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Spokane, Washington  Est. May 19, 1883
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News >  Spokane

Low snowpack forces Mt. Spokane to close for now

Mt. Spokane on Sunday, Feb. 8, 2015.
Mt. Spokane on Sunday, Feb. 8, 2015.

Warm weather and a lack of snow have forced Mt. Spokane Ski and Snowboard Park to suspend operations this week while crews on snowcats try to move enough existing snow to reopen runs by the weekend.

The announcement Tuesday came after mild temperatures, wind and rain have eaten away at what has been a subpar snowpack across the Inland Northwest. Temperatures on the mountain were in the upper 30s on Tuesday.

“It’s been coming for a while,” said Brad McQuarrie, general manager of Mount Spokane 2000, the nonprofit organization that runs the park.

The National Weather Service said it appears more winterlike temperatures could arrive by Monday along with a chance of snow showers on the mountain.

If the park remains closed through the weekend, it could mean the loss of work for some 200 people who run the lifts, give the lessons and provide lodge services.

McQuarrie said that despite the poor snowpack, the ski area had good attendance this season. Two weekends ago, the park had one of its biggest turnouts ever, he said.

But for now, the operators of the park’s six cats “have run out of snow,” he said.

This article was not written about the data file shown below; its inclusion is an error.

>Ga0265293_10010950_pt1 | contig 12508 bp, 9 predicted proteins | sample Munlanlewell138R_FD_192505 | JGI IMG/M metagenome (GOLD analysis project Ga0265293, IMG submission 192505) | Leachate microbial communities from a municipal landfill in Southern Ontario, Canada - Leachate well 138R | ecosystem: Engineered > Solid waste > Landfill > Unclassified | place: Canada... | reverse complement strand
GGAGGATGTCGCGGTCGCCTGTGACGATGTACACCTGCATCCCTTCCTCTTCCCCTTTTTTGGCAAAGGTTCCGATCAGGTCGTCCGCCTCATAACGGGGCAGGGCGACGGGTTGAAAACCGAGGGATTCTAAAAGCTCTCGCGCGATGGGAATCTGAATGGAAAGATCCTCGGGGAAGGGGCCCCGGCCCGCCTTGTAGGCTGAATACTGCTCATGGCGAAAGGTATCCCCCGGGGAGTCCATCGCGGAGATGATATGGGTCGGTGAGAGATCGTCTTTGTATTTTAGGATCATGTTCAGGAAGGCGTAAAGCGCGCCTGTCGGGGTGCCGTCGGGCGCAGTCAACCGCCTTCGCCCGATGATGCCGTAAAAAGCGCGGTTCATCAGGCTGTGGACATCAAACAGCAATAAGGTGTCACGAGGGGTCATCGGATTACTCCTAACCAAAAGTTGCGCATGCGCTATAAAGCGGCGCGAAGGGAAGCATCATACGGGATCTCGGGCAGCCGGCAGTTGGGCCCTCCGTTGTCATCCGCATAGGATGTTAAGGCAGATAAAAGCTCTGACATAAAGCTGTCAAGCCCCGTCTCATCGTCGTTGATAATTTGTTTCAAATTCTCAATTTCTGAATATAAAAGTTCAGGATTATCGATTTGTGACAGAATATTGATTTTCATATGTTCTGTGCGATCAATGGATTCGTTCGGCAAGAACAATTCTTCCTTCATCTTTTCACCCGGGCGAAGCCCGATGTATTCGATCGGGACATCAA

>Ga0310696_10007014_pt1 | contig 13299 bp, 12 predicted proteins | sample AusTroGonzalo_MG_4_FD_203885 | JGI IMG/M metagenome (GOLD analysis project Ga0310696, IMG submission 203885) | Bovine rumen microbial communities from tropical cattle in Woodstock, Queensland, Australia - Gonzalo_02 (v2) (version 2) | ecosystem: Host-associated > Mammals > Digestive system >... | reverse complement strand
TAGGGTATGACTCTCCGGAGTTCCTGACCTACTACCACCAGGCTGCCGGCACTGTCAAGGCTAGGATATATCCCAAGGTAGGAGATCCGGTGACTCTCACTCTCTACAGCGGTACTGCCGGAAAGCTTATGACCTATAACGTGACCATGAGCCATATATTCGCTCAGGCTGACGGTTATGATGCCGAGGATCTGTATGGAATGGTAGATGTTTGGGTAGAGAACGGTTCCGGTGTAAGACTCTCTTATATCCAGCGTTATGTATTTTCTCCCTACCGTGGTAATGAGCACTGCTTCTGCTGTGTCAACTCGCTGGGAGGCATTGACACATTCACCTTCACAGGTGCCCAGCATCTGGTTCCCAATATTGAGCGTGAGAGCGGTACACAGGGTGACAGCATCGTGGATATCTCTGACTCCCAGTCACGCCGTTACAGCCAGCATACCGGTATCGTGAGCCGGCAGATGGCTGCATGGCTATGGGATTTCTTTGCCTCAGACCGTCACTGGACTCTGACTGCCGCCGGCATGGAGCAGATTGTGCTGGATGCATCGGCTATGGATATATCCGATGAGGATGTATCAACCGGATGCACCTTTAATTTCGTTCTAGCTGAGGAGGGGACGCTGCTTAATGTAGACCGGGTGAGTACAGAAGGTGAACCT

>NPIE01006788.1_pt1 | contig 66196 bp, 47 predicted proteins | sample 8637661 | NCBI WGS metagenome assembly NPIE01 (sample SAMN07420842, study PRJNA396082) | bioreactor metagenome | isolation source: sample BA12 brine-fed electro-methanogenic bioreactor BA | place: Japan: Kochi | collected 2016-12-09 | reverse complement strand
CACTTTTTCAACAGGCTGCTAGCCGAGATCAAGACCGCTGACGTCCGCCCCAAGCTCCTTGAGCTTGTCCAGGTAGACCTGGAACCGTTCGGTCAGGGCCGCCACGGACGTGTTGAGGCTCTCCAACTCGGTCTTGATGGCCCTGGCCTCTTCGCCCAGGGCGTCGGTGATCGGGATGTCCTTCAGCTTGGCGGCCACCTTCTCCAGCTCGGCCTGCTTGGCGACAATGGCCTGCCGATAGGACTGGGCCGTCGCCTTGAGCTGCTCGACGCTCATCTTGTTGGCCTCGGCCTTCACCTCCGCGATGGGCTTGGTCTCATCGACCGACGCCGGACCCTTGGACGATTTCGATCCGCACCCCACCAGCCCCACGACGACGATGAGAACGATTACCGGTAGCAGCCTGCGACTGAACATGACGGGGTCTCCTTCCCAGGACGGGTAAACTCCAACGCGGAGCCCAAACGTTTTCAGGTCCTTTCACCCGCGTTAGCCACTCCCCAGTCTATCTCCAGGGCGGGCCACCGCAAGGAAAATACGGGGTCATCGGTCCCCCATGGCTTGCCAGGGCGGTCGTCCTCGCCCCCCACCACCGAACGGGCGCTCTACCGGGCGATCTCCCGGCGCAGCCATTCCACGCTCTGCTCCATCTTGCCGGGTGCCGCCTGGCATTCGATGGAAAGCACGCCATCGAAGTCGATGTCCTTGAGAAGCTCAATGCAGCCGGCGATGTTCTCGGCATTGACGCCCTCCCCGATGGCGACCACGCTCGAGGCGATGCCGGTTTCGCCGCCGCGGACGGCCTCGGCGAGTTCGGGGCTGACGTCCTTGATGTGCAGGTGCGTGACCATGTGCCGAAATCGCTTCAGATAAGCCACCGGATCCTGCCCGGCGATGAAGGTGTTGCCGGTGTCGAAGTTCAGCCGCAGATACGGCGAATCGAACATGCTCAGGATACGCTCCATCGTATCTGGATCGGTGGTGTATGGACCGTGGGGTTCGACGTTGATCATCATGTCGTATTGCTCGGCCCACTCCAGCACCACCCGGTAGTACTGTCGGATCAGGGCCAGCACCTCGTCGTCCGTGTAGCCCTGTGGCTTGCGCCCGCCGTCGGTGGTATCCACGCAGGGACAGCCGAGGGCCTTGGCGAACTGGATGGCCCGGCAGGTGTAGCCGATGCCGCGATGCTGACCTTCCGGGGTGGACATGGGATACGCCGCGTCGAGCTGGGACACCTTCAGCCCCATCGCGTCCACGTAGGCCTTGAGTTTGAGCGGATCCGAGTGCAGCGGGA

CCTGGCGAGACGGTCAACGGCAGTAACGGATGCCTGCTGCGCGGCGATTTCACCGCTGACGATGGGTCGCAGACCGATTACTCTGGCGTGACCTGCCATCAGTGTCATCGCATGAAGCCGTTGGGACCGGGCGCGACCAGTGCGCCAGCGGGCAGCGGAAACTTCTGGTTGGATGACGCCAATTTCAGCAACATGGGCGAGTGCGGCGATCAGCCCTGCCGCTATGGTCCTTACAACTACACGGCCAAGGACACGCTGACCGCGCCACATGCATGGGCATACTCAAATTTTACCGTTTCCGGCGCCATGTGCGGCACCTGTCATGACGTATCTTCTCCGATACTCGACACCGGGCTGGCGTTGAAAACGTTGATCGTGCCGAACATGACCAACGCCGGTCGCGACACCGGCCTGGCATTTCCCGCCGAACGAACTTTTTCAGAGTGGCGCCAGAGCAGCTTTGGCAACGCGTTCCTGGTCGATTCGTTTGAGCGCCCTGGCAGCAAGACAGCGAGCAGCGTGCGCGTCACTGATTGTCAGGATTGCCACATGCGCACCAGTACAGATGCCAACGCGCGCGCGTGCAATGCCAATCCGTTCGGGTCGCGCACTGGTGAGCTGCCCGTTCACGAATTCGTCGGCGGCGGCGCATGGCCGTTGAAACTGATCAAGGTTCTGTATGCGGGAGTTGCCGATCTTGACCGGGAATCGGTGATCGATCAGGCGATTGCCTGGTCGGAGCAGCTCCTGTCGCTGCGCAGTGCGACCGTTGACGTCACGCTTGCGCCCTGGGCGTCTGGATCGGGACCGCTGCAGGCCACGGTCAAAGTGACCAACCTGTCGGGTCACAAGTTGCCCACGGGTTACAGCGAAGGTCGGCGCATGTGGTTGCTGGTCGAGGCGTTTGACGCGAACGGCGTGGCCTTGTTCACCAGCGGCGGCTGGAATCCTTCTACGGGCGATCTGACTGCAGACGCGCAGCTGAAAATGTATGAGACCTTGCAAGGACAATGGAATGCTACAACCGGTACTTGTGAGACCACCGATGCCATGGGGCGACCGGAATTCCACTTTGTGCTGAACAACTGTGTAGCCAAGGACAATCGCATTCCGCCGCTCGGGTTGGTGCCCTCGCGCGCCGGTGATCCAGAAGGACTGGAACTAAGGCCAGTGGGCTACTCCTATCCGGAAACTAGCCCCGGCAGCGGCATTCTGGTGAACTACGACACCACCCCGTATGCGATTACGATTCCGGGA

They peeled away snow from the Chair 4 area, closing part of the mountain there and pushing the snow to the more centrally located runs. The same tactic was used along Chair 1, he said.

In some cases, the crews have pushed the snow more than a quarter-mile to cover areas with lean coverage, he said. The work has increased operating costs.

Mild overnight temperatures have softened the snowpack so much in recent days that the snowcats are sinking down to dirt in some places, stopping their progress.

McQuarrie said he has been having his cat drivers start work well after midnight hoping overnight temperatures would turn the snow cold enough for them to keep moving. Colder weather, even without new snow, will help get the area reopened, he said.

The last time the ski area struggled with a snow-challenged season of this magnitude was in 2004-05, McQuarrie said.

He said the park builds its budget every year with a contingency for a bad snow season.

An announcement from the staff at Mt. Spokane indicated that safety was a consideration in suspending operations.

The park reported 6 inches of snow at the lodge and 42 inches at the summit on Tuesday.

The mountain had been open Wednesdays through Sundays with night skiing Wednesdays through Saturdays.

In addition, the schedule called for the mountain to be open on Presidents Day.

McQuarrie said he is optimistic.

“Right now, we need more snow,” he said. “It will come.”

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